07/08/2017 13:49 EDT | Updated 07/08/2017 14:00 EDT

'No time to get scared:' Evacuees recount watching homes burn in B.C. wildfires

KAMLOOPS, B.C. — Residents in central British Columbia say they are in shock after watching helplessly as a fast-moving wildfire torched their homes, leaving them with little more than the clothes on their back.

Wilfred Duncan says he moved into his friend's house on the Ashcroft Indian Reserve two weeks ago, only to watch his new home burn down after a nearby fire overwhelmed the community, destroying more than 30 buildings.

Duncan is a retired forestry firefighter with 20 years of experience that includes time spent fighting wildfires on the front line, but he says he's never seen anything like the Ashcroft blaze, which is about 100 kilometres west of Kamloops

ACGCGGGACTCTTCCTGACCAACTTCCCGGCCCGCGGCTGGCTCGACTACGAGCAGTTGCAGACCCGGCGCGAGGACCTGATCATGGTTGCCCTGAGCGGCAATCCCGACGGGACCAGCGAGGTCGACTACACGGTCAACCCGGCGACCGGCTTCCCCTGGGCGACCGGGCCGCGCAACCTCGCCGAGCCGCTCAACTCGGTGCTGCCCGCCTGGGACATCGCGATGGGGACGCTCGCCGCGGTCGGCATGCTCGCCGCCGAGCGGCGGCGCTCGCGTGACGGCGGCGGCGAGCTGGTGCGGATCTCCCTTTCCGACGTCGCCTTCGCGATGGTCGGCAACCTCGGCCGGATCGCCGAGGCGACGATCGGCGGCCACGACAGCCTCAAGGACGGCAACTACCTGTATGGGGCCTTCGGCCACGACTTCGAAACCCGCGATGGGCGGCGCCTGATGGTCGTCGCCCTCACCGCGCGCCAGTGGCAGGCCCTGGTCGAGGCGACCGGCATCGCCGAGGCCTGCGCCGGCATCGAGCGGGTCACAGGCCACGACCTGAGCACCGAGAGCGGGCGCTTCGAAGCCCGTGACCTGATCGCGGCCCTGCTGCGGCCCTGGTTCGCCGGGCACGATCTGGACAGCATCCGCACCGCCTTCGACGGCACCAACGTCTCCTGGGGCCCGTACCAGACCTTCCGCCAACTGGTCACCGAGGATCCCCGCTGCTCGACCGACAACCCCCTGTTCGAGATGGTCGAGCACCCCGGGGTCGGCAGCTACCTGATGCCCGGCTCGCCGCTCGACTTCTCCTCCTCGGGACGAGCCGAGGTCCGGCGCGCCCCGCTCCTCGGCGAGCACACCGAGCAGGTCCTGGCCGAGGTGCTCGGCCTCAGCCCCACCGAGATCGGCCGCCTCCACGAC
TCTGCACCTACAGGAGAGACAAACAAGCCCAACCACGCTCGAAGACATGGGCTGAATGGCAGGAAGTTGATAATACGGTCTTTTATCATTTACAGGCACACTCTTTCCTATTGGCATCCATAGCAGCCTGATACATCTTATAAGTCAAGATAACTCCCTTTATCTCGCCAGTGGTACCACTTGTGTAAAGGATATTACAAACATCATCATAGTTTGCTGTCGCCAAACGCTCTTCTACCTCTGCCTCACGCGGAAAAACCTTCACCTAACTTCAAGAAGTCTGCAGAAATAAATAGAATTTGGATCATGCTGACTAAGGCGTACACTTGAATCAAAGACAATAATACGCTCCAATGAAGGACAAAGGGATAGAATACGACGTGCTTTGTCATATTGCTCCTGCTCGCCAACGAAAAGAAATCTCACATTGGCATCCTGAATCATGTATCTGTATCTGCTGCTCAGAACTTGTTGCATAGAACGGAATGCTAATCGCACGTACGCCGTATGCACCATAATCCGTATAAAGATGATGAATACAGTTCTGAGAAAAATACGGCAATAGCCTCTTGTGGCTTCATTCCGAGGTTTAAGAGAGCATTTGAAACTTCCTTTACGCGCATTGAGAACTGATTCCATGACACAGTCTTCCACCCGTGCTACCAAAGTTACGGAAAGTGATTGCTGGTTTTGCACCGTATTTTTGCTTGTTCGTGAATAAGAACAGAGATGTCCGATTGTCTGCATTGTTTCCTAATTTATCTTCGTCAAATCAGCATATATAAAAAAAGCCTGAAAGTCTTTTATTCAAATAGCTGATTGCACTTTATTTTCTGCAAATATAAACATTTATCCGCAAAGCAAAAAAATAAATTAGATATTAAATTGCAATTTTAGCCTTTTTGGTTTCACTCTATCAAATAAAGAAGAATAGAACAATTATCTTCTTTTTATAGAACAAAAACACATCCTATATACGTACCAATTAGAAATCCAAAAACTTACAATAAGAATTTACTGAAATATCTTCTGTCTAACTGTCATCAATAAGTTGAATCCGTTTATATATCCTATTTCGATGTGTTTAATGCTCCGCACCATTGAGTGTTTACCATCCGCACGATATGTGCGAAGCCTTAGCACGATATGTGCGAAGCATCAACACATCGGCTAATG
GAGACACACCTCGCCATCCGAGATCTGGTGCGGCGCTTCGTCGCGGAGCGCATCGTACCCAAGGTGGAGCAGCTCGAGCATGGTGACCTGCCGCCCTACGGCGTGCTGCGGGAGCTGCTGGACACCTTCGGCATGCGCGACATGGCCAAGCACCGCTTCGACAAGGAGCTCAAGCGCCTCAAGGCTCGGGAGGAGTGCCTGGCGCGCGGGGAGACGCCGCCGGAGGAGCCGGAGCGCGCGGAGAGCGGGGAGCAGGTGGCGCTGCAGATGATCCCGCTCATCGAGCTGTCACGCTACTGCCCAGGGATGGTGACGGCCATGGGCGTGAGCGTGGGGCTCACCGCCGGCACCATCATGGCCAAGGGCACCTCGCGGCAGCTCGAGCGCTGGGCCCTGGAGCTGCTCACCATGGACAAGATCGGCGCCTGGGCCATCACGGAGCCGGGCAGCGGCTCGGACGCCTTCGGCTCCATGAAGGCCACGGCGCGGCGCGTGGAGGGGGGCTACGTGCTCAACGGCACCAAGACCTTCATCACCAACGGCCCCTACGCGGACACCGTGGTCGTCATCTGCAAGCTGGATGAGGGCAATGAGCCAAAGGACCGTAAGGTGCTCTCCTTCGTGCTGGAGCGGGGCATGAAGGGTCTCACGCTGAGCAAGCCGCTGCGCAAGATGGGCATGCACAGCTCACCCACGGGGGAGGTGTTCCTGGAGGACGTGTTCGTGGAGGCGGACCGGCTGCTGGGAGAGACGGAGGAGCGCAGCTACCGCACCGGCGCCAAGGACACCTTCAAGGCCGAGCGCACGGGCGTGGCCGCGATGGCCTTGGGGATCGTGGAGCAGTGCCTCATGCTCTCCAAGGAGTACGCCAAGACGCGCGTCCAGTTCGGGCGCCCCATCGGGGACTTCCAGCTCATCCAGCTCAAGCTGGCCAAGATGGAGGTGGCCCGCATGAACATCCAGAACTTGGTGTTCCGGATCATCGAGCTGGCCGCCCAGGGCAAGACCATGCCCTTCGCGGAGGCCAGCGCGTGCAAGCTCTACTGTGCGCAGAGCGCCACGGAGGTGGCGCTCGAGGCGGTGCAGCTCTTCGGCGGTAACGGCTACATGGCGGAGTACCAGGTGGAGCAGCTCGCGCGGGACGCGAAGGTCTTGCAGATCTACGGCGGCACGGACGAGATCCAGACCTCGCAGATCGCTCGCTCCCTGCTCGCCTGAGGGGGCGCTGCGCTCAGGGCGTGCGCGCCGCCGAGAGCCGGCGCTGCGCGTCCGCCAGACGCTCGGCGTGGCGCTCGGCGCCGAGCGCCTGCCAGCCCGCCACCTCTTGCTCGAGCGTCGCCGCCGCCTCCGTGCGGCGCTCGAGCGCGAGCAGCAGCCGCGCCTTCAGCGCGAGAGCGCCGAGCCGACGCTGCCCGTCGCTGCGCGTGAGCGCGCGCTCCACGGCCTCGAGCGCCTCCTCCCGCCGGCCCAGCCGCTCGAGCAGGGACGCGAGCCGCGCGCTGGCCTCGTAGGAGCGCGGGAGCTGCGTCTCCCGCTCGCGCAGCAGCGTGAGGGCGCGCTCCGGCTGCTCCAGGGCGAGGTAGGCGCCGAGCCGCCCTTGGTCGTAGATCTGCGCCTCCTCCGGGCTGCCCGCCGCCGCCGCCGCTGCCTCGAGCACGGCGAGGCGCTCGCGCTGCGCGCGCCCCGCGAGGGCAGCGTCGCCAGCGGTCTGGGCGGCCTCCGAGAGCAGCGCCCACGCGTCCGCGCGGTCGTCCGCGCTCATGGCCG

Angie Thorne is also a resident of the reserve and says she and her husband managed to save their camper trailer before watching flames engulf their home of more than two decades.

Thorne says she's grateful her family is safe and for all the help they have received from the community, wiping away tears as she spoke outside the evacuation services centre in Kamloops.

Gordon Davis, the centre's manager, says more than 500 people had registered as of Friday.

The Ashcroft fire ballooned overnight from seven to 40 square kilometres, prompting officials to order Ashcroft and nearby Cache Creek to evacuate on Friday.

A second wildfire about 200 kilometres northwest of Kamloops led to the evacuation of as many as 3,600 residents.